SANTA CRUZ COUNTY—All California adults age 50 and older will be eligible for a vaccine starting April 1, and everyone age 16 and older will be eligible starting April 15, the state announced Thursday.
The shift in eligibility comes as the state expects the supply of vaccines to significantly increase throughout the nation in coming weeks. Earlier this month, President Joe Biden said all U.S. adults should be made eligible for a vaccine no later than May 1.
Santa Cruz County health officials at a press conference Thursday said that projections show vaccine allocations to the California Department of Public Health will double by mid-April and triple by mid-June. It is still unknown if local allocations from the state will follow suit, says County Deputy Health Officer Dr. David Ghilarducci. This week, the county received about 5,000 doses, but it typically receives around 3,000—that does not include the doses obtained by health care providers such as Dignity Health, Kaiser Permanente and Sutter Health.
Even with that increase in supply, doses will continue to be scarce for some time because of the expanded eligibility, Ghilarducci said. The county is projecting that it will have offered every resident over 16 their first dose by mid-summer.
“We are concerned that with the expanded eligibility and not expansion in vaccine supply, it’s probably going to generate some frustration on people who are going to look for an appointment,” Ghilarducci said.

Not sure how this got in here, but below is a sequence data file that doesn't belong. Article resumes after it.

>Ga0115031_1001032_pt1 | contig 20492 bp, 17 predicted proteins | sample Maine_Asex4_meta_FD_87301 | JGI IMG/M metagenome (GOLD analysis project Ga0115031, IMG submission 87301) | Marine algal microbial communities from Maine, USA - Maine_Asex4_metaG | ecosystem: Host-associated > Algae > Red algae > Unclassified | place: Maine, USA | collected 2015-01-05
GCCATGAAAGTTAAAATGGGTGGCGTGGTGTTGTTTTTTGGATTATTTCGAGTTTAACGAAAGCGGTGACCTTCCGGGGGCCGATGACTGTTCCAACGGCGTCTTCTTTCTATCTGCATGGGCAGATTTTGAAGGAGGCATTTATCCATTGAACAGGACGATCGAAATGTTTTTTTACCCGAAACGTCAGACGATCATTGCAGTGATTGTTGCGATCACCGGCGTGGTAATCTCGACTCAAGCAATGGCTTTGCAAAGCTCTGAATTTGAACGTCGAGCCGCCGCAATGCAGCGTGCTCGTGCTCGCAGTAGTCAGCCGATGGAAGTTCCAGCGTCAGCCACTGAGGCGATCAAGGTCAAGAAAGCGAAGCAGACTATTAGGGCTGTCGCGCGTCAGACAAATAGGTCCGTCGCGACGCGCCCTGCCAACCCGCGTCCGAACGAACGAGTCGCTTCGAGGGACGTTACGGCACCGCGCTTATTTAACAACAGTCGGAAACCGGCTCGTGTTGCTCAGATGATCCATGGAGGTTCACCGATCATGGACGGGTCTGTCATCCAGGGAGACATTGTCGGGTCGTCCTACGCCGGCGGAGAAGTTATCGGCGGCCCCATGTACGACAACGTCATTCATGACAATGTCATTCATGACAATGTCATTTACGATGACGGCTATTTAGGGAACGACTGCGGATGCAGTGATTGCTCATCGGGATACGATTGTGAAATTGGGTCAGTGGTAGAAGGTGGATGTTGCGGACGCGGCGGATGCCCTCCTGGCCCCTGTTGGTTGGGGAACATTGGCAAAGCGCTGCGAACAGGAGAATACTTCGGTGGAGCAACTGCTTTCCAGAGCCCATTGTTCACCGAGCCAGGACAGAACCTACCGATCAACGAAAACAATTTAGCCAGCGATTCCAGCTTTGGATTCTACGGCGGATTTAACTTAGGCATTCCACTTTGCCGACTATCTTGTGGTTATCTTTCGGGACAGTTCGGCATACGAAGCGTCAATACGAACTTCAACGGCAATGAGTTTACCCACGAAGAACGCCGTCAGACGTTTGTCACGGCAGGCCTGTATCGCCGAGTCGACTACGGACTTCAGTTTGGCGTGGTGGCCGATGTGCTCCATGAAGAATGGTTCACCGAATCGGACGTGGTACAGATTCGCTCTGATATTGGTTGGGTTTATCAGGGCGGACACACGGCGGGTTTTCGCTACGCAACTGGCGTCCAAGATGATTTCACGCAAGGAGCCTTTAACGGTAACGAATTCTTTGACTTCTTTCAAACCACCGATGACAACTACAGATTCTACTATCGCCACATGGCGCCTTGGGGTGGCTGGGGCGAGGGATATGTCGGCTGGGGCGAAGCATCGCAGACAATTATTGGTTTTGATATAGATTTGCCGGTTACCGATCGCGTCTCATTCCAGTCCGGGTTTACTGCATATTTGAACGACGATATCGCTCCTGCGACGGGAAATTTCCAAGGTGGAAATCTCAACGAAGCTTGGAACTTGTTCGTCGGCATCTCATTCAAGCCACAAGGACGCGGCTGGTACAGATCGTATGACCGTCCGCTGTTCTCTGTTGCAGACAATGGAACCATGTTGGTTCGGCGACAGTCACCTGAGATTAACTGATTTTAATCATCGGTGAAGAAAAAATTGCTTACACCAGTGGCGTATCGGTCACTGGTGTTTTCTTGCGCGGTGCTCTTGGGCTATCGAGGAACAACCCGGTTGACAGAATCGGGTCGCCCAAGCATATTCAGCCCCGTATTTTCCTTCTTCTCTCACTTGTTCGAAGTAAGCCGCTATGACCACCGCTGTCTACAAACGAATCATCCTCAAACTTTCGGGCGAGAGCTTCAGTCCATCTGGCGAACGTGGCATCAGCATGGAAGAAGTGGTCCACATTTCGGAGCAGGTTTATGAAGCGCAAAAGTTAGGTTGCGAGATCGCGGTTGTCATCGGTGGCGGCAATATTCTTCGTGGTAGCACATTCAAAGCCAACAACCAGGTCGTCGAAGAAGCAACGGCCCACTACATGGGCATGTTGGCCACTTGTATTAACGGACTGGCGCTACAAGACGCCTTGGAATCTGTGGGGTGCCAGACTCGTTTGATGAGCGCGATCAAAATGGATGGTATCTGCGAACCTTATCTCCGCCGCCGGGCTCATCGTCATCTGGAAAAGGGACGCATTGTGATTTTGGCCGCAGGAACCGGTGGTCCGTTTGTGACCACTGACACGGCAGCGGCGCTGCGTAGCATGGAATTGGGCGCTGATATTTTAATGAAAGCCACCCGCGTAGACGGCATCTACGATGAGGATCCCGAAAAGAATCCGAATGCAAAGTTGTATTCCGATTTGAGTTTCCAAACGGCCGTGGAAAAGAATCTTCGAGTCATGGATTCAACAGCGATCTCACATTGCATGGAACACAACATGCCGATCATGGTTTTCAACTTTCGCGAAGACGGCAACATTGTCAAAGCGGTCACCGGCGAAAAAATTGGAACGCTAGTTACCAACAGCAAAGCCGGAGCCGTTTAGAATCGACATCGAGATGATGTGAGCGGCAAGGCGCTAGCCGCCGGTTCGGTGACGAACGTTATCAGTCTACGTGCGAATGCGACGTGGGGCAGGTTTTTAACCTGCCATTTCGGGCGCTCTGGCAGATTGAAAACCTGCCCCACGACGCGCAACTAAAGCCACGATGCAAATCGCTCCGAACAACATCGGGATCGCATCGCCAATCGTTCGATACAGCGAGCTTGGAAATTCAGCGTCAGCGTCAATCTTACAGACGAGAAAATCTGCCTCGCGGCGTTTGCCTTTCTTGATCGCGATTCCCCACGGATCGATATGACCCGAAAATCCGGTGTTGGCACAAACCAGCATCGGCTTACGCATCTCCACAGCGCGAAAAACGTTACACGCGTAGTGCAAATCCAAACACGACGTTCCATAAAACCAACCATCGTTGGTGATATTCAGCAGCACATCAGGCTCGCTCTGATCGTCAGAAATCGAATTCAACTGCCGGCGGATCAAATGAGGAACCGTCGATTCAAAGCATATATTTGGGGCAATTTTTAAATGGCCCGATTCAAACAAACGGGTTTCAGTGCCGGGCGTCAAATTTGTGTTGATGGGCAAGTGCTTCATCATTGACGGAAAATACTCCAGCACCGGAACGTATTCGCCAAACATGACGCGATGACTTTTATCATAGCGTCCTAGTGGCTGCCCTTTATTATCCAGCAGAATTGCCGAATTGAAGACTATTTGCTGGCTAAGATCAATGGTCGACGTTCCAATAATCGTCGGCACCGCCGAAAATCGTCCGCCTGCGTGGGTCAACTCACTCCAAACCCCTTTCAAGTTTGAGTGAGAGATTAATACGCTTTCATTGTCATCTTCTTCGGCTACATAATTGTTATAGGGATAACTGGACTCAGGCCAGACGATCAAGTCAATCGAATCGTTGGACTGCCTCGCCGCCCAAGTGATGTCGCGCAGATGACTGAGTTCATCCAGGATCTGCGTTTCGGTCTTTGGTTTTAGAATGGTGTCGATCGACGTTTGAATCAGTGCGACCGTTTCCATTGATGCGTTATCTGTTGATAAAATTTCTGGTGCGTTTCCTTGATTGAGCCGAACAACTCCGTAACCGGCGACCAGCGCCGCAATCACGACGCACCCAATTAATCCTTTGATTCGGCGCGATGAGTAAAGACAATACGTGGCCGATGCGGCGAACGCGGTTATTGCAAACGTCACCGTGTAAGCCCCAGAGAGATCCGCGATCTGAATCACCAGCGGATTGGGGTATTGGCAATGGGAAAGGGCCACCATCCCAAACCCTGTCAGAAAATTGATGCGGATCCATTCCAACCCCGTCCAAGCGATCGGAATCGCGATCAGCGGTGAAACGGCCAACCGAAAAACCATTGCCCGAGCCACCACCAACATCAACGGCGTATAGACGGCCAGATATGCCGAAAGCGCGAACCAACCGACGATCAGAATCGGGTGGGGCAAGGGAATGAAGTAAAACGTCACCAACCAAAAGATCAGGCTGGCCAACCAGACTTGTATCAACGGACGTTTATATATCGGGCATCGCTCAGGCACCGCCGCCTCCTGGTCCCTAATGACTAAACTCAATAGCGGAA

About 35% of county residents 16 and older have already received at least their first shot. That includes about a quarter of residents between the ages of 16-64, and 80% of residents 65 and older.
Health officials urged residents to sign up for an appointment through myturn.ca.gov.
County Health Officer Dr. Gail Newel said “all systems are go” for the county to move from the red “substantial” tier to the less restrictive orange “moderate” tier of the state’s Covid-19 reopening plan on March 31. That jump would come one day before theme parks and outdoor live performances are allowed to welcome customers back with various capacity limits. Newel said the state will soon update those guidelines to give schools guidance of how to conduct graduations this summer.
But she continued to ask residents to be vigilant, as two unrelated cases of the B117 variant, known generally as the U.K. variant, were recently identified in local patients. Both have recovered, Newel said.
Vaccines currently authorized for emergency use have been shown to maintain effectiveness against variants. In January, experts in the U.K. reported that this variant may be associated with an increased risk of death compared to other variant viruses, but more studies are needed to confirm this finding, according to the CDC.
“We can’t let our guard down over spring break,” Newel said. “We need to minimize mixing and avoid crowds.”
In Santa Cruz County, 200 people have died from Covid-19. There have been 15,258 known Covid-19 cases in Santa Cruz County, of which 202 are known active cases, according to information last updated Wednesday evening by county health officials.